Its also important to note that in most cases several small attacks that are barely noticed frequently preceded the main one. A small crack occurs in the cap and a corresponding small blood clot occurs that does not block off the artery and may be barely noticed.

Clots of these types dissolve quickly and the cap heals over, but several of them set the stage for a larger crack and much larger blood clot as the cap weakens. And these smaller attacks are usually triggered by stress.

Physical Stress And The Heart

Physical stressexercise or other forms of physical exertionplaces measurable and reproducible demands on the heart. This physical stress is generally acknowledged to be good. In fact, the lack of physical stress constitutes a major risk factor for coronary artery disease. So this kind of stress is usually considered to be beneficial to the heart.

If you have significant underlying heart disease, however, too much physical stress can be potentially dangerous. In a person who has coronary artery disease, exercise that is too intense can place demands on the heart muscle that the diseased coronary arteries cannot meet, and the heart becomes ischemic The ischemic heart muscle can cause either angina , or a heart attack .

So physical stressthat is, exerciseis generally very good for you, and is generally to be encouraged . And unless the exercise is extraordinarily excessive, physical stress does not actually cause heart disease.

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Sudden Stress Can Cause Broken Heart Syndrome Which Feels Like A Heart Attack

One of the most dramatic ways stress can affect your heart is by causing takotsubo cardiomyopathy, also known as stress-induced cardiomyopathy or broken heart syndrome.

This feels just like a heart attack, with symptoms including chest pain and shortness of breath, but it is a different condition altogether, says Lauren Gilstrap, MD, a cardiologist at Dartmouth Hitchcock Medical Center.

Those symptoms come on suddenly, triggered by a stressful emotional event, such as the sudden death of a loved one. Its presentation isnt subtle, Gilstrap says. People think theyre having a heart attack.

However, thats not the case. A heart attack occurs when an artery to the heart is blocked. Takotsubo cardiomyopathy has no underlying blockages. Its exact causes arent known, but are thought to be tied to a sudden hormonal surge from the bodys fight or flight response.

Takotsubo cardiomyopathy is a fundamentally different phenomenon than a heart attack, Gilstrap says. The arteries are completely fine and the blood supply is completely normal, but all of a sudden, the heart doesnt squeeze.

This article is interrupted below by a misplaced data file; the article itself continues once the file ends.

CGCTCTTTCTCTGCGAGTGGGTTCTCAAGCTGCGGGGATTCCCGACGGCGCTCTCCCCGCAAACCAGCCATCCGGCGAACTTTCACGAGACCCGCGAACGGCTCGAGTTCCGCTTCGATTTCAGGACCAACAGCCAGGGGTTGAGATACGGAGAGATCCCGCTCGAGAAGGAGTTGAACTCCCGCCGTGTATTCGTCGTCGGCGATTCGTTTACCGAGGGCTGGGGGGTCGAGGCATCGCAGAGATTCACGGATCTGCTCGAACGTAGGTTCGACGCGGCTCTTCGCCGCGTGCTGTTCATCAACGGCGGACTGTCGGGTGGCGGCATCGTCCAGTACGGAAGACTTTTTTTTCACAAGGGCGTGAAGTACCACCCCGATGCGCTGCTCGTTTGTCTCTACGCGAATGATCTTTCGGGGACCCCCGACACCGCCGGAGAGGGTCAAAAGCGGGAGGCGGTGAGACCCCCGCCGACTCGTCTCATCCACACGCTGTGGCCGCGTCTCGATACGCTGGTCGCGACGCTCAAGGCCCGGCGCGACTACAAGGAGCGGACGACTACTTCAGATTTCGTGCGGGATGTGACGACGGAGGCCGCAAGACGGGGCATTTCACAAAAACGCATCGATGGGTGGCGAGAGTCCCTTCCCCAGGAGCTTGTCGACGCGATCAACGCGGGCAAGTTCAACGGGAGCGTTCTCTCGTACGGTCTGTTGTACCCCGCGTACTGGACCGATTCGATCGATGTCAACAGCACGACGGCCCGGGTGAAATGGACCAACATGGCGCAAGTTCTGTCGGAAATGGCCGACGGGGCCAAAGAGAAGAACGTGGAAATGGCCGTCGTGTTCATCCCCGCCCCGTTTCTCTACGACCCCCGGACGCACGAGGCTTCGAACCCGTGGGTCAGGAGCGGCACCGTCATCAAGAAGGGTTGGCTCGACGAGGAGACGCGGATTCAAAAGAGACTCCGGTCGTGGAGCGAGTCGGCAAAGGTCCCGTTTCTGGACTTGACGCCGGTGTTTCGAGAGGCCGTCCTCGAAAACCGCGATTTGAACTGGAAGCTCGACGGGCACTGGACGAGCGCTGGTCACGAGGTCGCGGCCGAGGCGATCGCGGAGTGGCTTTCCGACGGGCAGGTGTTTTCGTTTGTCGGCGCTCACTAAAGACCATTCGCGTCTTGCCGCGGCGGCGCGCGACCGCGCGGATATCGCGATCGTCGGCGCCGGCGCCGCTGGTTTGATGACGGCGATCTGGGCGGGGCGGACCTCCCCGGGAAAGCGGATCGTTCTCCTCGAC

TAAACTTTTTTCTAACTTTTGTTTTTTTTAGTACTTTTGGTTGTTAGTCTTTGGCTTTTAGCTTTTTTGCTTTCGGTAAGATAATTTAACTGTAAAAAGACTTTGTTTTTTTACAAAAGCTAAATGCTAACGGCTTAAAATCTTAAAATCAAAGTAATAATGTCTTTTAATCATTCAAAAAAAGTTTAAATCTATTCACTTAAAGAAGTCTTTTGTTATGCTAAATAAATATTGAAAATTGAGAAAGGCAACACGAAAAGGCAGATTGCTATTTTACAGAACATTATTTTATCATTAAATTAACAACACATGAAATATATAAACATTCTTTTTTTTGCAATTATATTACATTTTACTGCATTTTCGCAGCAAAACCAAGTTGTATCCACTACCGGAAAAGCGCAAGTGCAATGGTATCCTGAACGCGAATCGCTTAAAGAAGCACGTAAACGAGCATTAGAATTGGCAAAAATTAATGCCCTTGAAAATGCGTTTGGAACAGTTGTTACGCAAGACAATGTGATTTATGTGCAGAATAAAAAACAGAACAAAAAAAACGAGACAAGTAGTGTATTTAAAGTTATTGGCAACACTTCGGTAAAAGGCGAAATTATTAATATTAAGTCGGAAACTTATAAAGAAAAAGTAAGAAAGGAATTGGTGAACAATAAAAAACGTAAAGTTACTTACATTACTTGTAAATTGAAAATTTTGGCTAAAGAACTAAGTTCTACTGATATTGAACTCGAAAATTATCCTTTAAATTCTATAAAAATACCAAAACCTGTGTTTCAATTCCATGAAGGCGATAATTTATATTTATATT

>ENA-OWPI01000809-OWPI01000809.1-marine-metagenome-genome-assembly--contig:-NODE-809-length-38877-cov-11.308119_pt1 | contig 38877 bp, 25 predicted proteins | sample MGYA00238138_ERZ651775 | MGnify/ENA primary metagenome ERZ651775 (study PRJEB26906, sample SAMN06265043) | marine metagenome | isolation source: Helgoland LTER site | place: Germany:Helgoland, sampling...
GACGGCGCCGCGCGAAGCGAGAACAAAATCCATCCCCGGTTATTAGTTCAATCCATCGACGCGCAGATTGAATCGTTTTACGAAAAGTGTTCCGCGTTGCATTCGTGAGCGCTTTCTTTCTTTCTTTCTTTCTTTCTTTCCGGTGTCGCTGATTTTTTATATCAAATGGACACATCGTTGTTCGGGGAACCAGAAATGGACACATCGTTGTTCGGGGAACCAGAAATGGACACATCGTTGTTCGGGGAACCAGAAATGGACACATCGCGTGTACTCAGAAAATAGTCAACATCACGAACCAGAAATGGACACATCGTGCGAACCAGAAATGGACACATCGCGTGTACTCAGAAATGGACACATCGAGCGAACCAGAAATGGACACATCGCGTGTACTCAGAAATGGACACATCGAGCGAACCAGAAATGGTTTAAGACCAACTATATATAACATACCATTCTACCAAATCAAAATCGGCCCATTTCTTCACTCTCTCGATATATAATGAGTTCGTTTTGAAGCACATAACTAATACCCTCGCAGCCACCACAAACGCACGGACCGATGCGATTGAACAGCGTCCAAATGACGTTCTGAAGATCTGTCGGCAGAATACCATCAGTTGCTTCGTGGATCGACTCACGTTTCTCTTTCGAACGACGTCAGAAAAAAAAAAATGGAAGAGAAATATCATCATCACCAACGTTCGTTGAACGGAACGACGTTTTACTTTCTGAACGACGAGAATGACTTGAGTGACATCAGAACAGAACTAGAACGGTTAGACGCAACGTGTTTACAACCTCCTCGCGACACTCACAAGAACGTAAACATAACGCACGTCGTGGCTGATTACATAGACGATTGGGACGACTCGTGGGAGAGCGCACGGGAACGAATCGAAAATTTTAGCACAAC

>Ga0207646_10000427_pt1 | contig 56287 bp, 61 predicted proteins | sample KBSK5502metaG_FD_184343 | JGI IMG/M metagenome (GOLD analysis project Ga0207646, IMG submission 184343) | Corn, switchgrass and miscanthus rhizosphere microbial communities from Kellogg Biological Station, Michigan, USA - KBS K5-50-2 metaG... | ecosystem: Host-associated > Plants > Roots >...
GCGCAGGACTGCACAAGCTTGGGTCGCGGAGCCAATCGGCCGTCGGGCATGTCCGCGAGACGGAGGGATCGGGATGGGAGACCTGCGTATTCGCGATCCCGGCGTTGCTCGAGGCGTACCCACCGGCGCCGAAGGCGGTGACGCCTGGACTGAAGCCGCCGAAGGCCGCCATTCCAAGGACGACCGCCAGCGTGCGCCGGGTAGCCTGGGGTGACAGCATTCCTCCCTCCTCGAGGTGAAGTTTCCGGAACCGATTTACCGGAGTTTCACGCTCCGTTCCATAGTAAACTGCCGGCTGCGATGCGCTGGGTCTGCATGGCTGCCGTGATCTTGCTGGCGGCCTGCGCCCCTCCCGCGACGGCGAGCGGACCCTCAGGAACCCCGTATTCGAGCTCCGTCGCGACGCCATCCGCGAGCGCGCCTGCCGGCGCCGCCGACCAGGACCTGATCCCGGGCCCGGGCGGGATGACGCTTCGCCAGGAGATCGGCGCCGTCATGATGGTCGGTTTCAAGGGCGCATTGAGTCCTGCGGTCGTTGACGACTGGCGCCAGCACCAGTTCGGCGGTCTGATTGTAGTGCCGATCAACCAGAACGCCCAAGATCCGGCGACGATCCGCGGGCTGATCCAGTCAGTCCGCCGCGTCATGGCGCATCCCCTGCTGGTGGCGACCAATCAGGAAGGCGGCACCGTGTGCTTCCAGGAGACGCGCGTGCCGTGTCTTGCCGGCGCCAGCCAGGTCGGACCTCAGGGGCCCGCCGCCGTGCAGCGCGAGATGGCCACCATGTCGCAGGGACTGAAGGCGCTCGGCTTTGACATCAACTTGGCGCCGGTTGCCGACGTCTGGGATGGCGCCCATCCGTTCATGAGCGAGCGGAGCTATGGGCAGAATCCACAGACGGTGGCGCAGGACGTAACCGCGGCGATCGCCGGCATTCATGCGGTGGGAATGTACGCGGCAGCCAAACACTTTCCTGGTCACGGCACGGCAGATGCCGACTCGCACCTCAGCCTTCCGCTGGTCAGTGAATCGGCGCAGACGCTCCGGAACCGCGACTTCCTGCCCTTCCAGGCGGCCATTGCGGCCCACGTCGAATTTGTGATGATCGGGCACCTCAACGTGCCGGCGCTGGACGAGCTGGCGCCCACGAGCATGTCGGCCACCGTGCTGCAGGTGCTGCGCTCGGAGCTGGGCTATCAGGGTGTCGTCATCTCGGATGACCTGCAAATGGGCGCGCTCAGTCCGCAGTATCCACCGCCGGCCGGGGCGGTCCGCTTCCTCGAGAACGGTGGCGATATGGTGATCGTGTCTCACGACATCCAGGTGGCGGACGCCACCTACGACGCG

Takotsubo cardiomyopathy is most common in women aged 58 to 75, who make up more than 90% of cases. Doctors arent entirely sure why, but one study found that women experience higher rates of emotional stress. About 5% of women who think theyre having a heart attack are actually experiencing stress-induced cardiomyopathy.

Ways To Manage Stress And Help Your Heart

Local heart disease expert says acute emotional stress can cause Broken Heart Syndrome

Want to turn your stress around and help your heart in the process? Try these five simple tips.

  • Stay positive. People with heart disease who maintain an upbeat attitude are less likely to die than those who are more negative, according to research. Just having a good laugh can help your heart. Laughter has been found to lower levels of stress hormones, reduce inflammation in the arteries, and increase “good” HDL cholesterol.

  • Meditate. This practice of inward-focused thought and deep breathing has been shown to reduce heart disease risk factors such as high blood pressure. Anyone can learn to meditate. Just take a few minutes to sit somewhere quiet, close your eyes, and focus on your breathing. Meditation’s close relatives, yoga and prayer, can also relax the mind and body.

  • Exercise. Every time you are physically active, whether you take a walk or play tennis, your body releases mood-boosting chemicals called endorphins. Exercising not only melts away stress, but it also protects against heart disease by lowering your blood pressure, strengthening your heart muscle, and helping you maintain a healthy weight.

  • Unplug. It’s impossible to escape stress when it follows you everywhere. Cut the cord. Avoid emails and TV news. Take time each dayeven if it’s for just 10 or 15 minutesto escape from the world.

  • Find your own path to stress relief. Take a bubble bath, listen to music, or read a book. Any technique is effective if it works for you.

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    How Does Stress Lead To Heart Attacks

    Psychosocial stress can be short-term or long-term, and both types have been associated with heart disease. Exactly how stress leads to a heart attack is still being studied.

    Emotional stress can lead to an increase in blood pressure, or hypertension, which subsequently leads to heart disease and plaque buildup in the coronary arteries. Emotional stress also can lead to increased level of stress hormones, or cortisol. These hormones affect platelets and autonomic tone, which is how your body controls involuntary functions such as heart rate and blood pressure. All these factors play a role in heart disease.

    Stress also can lead to unhealthy mechanisms to cope with stress, such as stress eating or substance abuse, and not exercising, which in turn can lead to heart disease.

    Also, short-term severe stressful situations often can cause severe but usually temporary heart failure. This condition is called broken heart syndrome, also known as takotsubo cardiomyopathy, apical ballooning syndrome or stress cardiomyopathy.

    What Mental Health Disorders Are Related To Heart Disease

    Some of the most commonly studied mental health disorders associated with heart disease or related risk factors include the following:*

    Mood Disorders: People living with mood disorders, such as major depression or bipolar disorder, find that their mood affects both psychological and mental well-being nearly every day for most of the day.

    Anxiety Disorders: People respond to certain objects or situations with fear, dread, or terror. Anxiety disorders include generalized anxiety, social anxiety, panic disorders, and phobias.

    Post-Traumatic Stress Disorder : People can experience PTSD after undergoing a traumatic life experience, such as war, natural disaster, or any other serious incident.

    Chronic Stress: People are in a state of uncomfortable emotional stressaccompanied by predictable biochemical, physiological, and behavioral changesthat is constant and persists over an extended period of time.

    *There may be other behavioral health disorders, such as substance use disorders, that are connected to heart disease.